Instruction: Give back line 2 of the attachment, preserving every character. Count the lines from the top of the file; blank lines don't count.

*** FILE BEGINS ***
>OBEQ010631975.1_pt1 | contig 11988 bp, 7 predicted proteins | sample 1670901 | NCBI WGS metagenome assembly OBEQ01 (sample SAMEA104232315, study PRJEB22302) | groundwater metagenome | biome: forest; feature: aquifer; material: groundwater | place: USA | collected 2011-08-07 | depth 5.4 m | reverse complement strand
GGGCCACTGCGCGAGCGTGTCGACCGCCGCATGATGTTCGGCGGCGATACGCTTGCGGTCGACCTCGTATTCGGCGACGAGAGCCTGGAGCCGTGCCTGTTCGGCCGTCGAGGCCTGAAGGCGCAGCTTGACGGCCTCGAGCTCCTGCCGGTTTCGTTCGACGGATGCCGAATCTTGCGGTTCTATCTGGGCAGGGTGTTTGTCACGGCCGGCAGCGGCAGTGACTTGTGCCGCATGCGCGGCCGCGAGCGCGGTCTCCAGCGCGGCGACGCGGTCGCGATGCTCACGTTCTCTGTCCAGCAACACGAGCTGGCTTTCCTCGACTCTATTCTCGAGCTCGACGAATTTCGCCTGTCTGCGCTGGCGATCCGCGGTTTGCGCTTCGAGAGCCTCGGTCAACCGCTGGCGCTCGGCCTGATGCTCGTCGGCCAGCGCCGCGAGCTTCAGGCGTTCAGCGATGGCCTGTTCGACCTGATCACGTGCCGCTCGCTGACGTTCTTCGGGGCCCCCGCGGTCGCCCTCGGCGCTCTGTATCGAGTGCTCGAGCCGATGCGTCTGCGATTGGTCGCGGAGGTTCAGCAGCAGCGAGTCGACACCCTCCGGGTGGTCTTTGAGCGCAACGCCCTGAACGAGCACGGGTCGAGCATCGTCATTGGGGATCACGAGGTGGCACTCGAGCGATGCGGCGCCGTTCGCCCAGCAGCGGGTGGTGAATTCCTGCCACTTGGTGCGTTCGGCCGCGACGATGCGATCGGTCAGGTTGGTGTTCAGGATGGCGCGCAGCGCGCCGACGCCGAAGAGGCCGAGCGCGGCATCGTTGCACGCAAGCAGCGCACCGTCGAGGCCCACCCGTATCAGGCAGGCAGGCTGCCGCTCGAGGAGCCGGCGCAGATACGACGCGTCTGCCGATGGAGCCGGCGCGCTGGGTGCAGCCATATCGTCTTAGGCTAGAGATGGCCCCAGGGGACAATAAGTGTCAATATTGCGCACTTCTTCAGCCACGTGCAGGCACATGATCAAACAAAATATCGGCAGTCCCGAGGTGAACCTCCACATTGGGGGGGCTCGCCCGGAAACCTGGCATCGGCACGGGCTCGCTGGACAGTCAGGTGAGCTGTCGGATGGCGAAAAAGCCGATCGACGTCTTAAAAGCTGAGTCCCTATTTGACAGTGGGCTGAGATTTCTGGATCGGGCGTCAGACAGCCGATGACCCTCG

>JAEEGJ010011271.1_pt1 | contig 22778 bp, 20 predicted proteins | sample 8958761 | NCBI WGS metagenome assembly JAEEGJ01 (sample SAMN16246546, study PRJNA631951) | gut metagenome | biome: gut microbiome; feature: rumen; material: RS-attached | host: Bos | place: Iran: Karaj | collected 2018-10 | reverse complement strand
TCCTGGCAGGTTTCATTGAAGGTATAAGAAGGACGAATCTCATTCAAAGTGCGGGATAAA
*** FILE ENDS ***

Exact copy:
GGGCCACTGCGCGAGCGTGTCGACCGCCGCATGATGTTCGGCGGCGATACGCTTGCGGTCGACCTCGTATTCGGCGACGAGAGCCTGGAGCCGTGCCTGTTCGGCCGTCGAGGCCTGAAGGCGCAGCTTGACGGCCTCGAGCTCCTGCCGGTTTCGTTCGACGGATGCCGAATCTTGCGGTTCTATCTGGGCAGGGTGTTTGTCACGGCCGGCAGCGGCAGTGACTTGTGCCGCATGCGCGGCCGCGAGCGCGGTCTCCAGCGCGGCGACGCGGTCGCGATGCTCACGTTCTCTGTCCAGCAACACGAGCTGGCTTTCCTCGACTCTATTCTCGAGCTCGACGAATTTCGCCTGTCTGCGCTGGCGATCCGCGGTTTGCGCTTCGAGAGCCTCGGTCAACCGCTGGCGCTCGGCCTGATGCTCGTCGGCCAGCGCCGCGAGCTTCAGGCGTTCAGCGATGGCCTGTTCGACCTGATCACGTGCCGCTCGCTGACGTTCTTCGGGGCCCCCGCGGTCGCCCTCGGCGCTCTGTATCGAGTGCTCGAGCCGATGCGTCTGCGATTGGTCGCGGAGGTTCAGCAGCAGCGAGTCGACACCCTCCGGGTGGTCTTTGAGCGCAACGCCCTGAACGAGCACGGGTCGAGCATCGTCATTGGGGATCACGAGGTGGCACTCGAGCGATGCGGCGCCGTTCGCCCAGCAGCGGGTGGTGAATTCCTGCCACTTGGTGCGTTCGGCCGCGACGATGCGATCGGTCAGGTTGGTGTTCAGGATGGCGCGCAGCGCGCCGACGCCGAAGAGGCCGAGCGCGGCATCGTTGCACGCAAGCAGCGCACCGTCGAGGCCCACCCGTATCAGGCAGGCAGGCTGCCGCTCGAGGAGCCGGCGCAGATACGACGCGTCTGCCGATGGAGCCGGCGCGCTGGGTGCAGCCATATCGTCTTAGGCTAGAGATGGCCCCAGGGGACAATAAGTGTCAATATTGCGCACTTCTTCAGCCACGTGCAGGCACATGATCAAACAAAATATCGGCAGTCCCGAGGTGAACCTCCACATTGGGGGGGCTCGCCCGGAAACCTGGCATCGGCACGGGCTCGCTGGACAGTCAGGTGAGCTGTCGGATGGCGAAAAAGCCGATCGACGTCTTAAAAGCTGAGTCCCTATTTGACAGTGGGCTGAGATTTCTGGATCGGGCGTCAGACAGCCGATGACCCTCG